Brazilian Jiu Jitsu is known as the gentle art. It was created by the Gracie family in Brazil in the 1920’s after Carlos Gracie learned Judo from a Japanese judoka. It developed into its own martial art through the years as BJJ evolved and techniques were developed. You might recognize the name or the style if you watch MMA fighting as it is a fundamental part of MMA grappling.
I started BJJ in 2017 after I moved away from my hometown and quit a job that wreaked havoc on my mental state. The choice to start BJJ was more centered around self-defense than learning a martial art. I was living completely on my own for the first time and wanted to feel like I could handle myself. After some googling, I decided to join the local BJJ gym. I don’t think I knew exactly what I was getting into but I’ve learned a lot in the years I’ve been practicing. The pandemic and a move across the country has definitely slowed my progress, but I still practice weekly in a padded area in my home with my husband who also does BJJ.
One of the first things you’ll learn in BJJ is get comfortable with being uncomfortable.
My first class I realized very quickly I would need to drop the need for comfort. People will be sitting on your chest, twisting your joints into uncomfortable positions and your face will get squashed into some awkward places. Nothing will feel good, unless you have the upperhand and when you start out, that will be pretty rare. Rolling, which is essentially the ‘wrestling’ part of BJJ, is hard, especially when you start. You’ll be gasping for air trying to keep up, your head will be spinning trying to figure out what you are doing.
As someone who is anxious and worried on a regular basis, this was difficult. No one likes being uncomfortable, but I was the type of person who would avoid so many things because I thought it would make me a little uncomfortable. BJJ has shown me that by putting myself out there, getting in uncomfortable situations, I end up learning so much more and leveling up my discomfort tolerance.
This also means dropping the ego.
When you roll with another person, there is a good chance the person you are rolling with is going to be better than you, strong than you, or even just bigger than you. Starting out, you’re probably going to be submitted a lot. For some, this is a huge ego buster. These people will either quit shortly after or ramp up the intensity in order to compensate. Neither of these groups are doing themselves any good.
Just like anything, you have to suck before you can get better. The quicker we all realize this fact, the easier it is to be submitted. Because then we know that while it’s fun for everything to click and to be able to submit someone else, we have to lose to learn. Without losing, without being uncomfortable we don’t learn anything. It’s so easy to let your ego get in the way of learning something new and difficult, but the quicker you knock it down, the more fun you’ll have.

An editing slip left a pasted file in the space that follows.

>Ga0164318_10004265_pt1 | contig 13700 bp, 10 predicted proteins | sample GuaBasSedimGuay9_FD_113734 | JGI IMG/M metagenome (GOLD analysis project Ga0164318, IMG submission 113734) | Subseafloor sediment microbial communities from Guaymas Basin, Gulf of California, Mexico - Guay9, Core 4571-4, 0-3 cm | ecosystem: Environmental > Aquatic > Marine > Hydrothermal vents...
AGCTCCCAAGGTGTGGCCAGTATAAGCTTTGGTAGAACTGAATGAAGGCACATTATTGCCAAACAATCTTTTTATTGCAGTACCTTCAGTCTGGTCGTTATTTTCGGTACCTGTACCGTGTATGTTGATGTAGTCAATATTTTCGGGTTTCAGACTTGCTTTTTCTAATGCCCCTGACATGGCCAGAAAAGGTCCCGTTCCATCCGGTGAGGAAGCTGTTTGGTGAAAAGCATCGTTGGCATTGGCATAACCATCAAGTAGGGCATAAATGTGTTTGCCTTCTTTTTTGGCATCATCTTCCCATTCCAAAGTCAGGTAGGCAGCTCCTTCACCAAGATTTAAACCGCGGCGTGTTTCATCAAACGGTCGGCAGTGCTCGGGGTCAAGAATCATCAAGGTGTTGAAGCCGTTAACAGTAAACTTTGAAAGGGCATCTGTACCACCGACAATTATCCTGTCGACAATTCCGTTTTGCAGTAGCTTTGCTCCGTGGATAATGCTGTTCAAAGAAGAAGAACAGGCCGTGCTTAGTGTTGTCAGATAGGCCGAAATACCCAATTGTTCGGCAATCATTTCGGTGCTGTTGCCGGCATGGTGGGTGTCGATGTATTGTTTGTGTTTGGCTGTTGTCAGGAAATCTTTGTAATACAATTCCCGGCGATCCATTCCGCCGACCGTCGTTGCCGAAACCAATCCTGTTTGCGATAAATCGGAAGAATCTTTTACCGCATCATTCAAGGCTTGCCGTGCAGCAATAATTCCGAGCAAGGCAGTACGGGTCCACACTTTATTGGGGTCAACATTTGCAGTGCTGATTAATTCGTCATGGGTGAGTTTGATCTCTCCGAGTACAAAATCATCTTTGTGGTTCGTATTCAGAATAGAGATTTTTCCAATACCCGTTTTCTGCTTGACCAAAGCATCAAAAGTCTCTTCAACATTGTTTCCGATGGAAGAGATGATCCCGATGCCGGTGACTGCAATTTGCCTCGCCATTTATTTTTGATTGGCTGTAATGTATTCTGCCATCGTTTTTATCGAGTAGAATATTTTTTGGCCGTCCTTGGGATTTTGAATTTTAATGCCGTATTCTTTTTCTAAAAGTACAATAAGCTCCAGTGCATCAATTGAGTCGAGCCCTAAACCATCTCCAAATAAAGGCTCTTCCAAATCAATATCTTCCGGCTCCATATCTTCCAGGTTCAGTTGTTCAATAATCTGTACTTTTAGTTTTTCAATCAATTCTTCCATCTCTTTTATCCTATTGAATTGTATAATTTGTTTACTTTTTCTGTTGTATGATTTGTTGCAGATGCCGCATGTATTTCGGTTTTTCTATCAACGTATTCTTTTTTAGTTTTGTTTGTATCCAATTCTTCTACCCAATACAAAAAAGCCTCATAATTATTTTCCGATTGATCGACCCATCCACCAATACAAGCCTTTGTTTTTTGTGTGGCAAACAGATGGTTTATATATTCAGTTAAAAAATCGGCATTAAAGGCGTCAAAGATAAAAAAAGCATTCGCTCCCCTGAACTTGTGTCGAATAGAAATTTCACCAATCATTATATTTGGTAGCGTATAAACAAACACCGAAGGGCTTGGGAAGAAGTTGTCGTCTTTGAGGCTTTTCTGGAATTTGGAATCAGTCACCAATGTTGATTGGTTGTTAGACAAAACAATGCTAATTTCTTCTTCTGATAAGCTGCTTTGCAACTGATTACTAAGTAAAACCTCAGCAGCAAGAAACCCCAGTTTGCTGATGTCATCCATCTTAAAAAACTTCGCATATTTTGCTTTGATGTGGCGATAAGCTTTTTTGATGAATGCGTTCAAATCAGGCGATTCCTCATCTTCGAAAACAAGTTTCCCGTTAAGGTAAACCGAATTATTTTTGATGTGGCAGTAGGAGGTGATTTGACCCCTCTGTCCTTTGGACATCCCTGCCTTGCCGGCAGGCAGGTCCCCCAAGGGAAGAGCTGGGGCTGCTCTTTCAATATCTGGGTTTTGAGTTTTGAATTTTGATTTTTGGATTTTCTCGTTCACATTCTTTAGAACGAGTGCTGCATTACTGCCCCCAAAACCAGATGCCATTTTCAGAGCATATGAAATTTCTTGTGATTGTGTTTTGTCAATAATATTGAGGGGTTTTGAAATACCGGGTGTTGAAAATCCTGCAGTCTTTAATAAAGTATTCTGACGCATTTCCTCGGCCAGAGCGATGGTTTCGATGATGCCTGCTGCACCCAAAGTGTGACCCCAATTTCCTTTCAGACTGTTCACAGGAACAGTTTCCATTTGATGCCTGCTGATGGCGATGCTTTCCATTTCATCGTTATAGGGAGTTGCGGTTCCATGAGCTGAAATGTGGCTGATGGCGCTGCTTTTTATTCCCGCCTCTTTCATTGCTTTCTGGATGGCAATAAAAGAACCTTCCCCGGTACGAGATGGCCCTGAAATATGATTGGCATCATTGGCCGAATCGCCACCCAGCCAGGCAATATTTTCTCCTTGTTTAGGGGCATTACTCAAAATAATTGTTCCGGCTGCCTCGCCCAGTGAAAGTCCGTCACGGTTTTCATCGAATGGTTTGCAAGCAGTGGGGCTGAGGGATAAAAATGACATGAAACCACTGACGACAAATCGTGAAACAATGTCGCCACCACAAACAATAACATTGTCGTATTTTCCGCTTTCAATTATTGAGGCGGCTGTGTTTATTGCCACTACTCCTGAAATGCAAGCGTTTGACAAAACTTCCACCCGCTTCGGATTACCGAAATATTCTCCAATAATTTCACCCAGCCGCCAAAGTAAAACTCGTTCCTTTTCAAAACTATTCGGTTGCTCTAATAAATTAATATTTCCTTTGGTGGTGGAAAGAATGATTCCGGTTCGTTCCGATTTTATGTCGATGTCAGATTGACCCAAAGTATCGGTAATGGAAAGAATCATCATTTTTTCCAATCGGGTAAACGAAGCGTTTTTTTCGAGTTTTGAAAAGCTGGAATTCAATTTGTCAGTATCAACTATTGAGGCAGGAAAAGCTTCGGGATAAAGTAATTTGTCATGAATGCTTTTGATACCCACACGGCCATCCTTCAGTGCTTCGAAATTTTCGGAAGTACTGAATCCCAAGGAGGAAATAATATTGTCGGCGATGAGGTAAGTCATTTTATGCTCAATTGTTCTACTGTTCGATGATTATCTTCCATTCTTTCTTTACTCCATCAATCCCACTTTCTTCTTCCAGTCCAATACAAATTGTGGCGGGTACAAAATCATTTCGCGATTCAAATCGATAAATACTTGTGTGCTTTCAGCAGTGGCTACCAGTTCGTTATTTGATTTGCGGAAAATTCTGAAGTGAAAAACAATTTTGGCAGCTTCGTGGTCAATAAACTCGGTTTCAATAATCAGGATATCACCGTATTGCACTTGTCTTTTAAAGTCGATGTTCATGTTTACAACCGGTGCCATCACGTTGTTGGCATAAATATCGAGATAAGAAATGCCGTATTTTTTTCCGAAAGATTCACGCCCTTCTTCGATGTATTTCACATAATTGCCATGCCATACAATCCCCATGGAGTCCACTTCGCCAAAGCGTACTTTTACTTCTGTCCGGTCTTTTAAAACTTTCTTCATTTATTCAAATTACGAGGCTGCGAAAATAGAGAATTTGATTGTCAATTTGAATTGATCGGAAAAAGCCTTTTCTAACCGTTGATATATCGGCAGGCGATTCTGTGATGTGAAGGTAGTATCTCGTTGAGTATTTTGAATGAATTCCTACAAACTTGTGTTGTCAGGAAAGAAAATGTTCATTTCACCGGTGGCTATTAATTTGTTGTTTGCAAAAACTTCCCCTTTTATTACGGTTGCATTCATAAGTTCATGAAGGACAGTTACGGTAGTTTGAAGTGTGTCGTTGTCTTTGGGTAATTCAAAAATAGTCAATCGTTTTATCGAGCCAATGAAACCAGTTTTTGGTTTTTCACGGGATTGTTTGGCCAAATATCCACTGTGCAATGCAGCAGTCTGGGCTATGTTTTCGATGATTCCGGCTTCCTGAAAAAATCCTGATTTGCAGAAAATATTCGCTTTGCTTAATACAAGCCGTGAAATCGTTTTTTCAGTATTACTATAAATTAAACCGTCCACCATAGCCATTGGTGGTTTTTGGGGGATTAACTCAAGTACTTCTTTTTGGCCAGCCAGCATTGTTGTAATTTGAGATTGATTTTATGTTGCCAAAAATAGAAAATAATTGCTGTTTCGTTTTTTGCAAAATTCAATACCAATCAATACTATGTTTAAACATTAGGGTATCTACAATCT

Sometimes we are stronger than we realize.
Oftentimes, young women are raised to feel helpless or weak. While my parents never actively did this, I was friends with young women who were taught this and therefore picked up those thought patterns. College definitely started the process of breaking those thoughts, but BJJ really showed me I am stronger than I realized.
BJJ’s main focus is typically physics. Using momentum and angles in order to gain control or submit your opponent. It’s the kind of martial art where smaller people can submit larger people simply through technique. Because of this, I’ve learned that not only do I have more physical strength than I realized, I can handle myself among people bigger than me. I can handle myself in a situation where I could easily panic, but instead have learned to remain calm and quickly analyze my options.
To get to that point, you need to focus on the process, not the results.
BJJ can be a long and arduous journey. It’s not like other martial arts where you test every so many months or weeks and get awarded a new belt color. Instead, many BJJ schools award their belts as they see fit. It can take years to move from one color to the next, take a decade or more to go from white,the lowest, to black, the highest. And oftentimes, you have no idea where you are in your coach’s eyes as far as progress goes.
Learning to focus on the process of learning BJJ rather than trying to achieve a belt will enhance your experience. You’ll have taken away another aspect of ego from the sport. Frequently people will quit because they can’t measure their progress or they feel they aren’t progressing fast enough to that next belt. This type of focus can mean your progress will stagnate. By only worrying about your next achievement you miss the learning that could be done in that time.
Also, remember that showing up is half the battle of learning something new. Just being there, getting yourself out the door, on the mat or whatever it may be, is the biggest, most important step you can take.
In the end, while I am no expert at Brazilian Jiu Jitsu, I can say that it has taught me a lot. I encourage you to check out your nearest BJJ gym and see what it can do for you.